It’s the journey, not the destination: Austin Texas Photographer

Last year, I posted about my journey through photography starting with my oldest son’s birth.  I had an interest in photography before then but it was “creative” photos of wildlife and tombstones taken with a point and shoot.  It was having my first baby that turned my interest into passion.  (I swear I’m not trying to see how many cliches I can fit into one post)  You can see my personal journey in the Five Years in the Making post.

This post is more about the journey of my business.

By the time I started accepting portfolio-building clients in 2008, I had been learning about photography for a year and a half.  Months before I even bought a dslr, I was reading photography forums and soaking in the knowledge I could use.  I learned about the rule of thirds, not chopping limbs, staying out of direct sun and harsh lighting conditions…  When I did get my DSLR in late 2007, I took an excited shot in Auto then turned it to Manual mode.  Because I spent so much time learning photography before buying and spent so much time researching cameras, I knew I wanted to take my photography to the next level.  If I had just left my fancy new camera (Canon Rebel XTi, so not fancy now that I look back on it) on Auto, it would have been a glorified point and shoot.

I spent 10 months learning manual mode.  I photographed my son, my sister, other random family members, stuffed animals, boxes of cereal… anything and everything to get an understanding of what everything meant.  I might as well have glued the viewfinder to my eye because that’s what it felt like.  I lived and breathed photography until I thought I could do my clients justice then I hung out my shingle.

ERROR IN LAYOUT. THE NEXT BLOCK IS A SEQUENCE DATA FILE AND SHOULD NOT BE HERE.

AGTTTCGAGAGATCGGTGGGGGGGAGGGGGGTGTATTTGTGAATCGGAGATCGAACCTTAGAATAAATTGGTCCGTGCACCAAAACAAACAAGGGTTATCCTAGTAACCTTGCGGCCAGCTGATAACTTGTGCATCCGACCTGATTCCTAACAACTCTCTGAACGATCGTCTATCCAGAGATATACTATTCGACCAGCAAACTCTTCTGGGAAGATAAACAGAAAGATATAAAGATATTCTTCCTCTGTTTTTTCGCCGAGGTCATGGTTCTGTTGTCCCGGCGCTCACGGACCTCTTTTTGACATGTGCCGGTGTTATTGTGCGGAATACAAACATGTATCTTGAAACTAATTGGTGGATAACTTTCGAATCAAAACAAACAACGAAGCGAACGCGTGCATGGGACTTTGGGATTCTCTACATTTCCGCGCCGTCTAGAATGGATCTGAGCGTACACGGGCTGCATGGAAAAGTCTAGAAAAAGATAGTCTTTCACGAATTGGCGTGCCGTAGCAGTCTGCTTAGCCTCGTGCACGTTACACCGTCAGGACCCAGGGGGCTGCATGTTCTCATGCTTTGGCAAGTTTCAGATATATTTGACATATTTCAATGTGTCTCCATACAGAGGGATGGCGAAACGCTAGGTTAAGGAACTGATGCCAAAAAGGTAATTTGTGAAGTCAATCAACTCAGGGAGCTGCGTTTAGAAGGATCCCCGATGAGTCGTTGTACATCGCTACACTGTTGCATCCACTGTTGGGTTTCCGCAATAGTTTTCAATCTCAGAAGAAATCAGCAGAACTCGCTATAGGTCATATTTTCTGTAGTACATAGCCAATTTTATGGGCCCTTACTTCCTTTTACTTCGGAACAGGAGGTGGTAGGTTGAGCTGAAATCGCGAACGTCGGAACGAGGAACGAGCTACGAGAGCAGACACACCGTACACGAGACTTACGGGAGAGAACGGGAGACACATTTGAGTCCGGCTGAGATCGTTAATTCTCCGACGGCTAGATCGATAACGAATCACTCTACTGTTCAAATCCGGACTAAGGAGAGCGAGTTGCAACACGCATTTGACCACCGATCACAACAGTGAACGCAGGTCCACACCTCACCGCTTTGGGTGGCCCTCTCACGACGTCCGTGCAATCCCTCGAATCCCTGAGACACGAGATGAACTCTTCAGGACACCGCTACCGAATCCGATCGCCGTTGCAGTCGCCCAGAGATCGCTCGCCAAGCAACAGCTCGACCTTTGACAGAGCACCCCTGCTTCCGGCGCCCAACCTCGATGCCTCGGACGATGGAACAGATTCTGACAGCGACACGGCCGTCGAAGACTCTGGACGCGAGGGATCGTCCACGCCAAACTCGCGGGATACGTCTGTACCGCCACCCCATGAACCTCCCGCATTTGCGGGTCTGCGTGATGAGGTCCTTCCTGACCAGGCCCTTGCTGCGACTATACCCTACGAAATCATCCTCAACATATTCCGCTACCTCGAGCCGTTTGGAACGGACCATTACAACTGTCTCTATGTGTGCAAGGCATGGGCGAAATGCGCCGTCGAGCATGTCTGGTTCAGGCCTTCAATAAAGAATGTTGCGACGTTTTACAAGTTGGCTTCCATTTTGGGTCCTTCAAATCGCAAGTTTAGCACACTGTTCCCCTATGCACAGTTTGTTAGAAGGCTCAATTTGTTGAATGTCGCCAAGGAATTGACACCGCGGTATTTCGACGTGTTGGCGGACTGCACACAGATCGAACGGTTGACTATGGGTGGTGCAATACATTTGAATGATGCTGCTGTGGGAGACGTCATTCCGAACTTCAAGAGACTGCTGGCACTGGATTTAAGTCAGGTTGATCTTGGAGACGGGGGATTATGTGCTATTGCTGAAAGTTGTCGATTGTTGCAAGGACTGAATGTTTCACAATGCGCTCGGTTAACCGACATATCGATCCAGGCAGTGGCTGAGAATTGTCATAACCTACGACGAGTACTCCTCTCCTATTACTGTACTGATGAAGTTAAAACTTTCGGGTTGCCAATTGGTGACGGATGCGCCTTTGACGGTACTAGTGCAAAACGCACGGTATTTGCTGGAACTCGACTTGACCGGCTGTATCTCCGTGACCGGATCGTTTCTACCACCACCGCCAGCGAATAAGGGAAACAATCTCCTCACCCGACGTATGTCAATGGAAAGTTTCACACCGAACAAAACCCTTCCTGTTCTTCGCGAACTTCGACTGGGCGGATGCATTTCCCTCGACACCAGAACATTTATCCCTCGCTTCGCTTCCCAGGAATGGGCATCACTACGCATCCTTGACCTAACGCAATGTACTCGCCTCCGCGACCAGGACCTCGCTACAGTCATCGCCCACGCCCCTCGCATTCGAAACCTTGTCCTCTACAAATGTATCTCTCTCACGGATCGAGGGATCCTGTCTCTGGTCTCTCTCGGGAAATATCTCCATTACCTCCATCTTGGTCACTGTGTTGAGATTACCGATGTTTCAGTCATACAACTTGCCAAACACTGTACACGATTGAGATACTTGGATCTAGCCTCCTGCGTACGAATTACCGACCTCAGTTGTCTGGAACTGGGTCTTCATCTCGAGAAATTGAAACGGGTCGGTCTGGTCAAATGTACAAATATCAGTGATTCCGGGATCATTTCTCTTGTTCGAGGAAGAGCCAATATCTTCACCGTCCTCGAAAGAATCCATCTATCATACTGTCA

These are my first clients.  They knew I was just getting started as I had even written “Portfolio-building” on my website with a special discount.  There’s a huge difference between photographing friends and family to real strangers.  These strangers trusted me to photograph them without screwing up.  They were paying me their hard-earned money.  I didn’t want to disappoint them and myself with out-of-focus, underexposed, smurf-colored people.  While I can still look at these and see flaws, I do feel like it was a great starting point and it does display that I took the time to learn my camera before taking a single red cent.  I’m not ashamed of where I started.

These are clients I photographed a couple months ago.  I feel like you can still see my original style peeking through here, my love for genuine emotion and interaction, but I’ve polished it up.  My gear is better so my quality is better.  My editing style is more sophisticated now.  In almost four years, I have grown as a photographer in so many ways and I still have days where I get AH-HA moments.  I’ll always be able to grow more and learn more.  I still have a wide variety of lenses and artificial lighting methods to play with.  I have genres I can still explore.  There’s no destination for my photography, it’s truly all about the journey for me and taking the time to smell the roses and meet people along the way.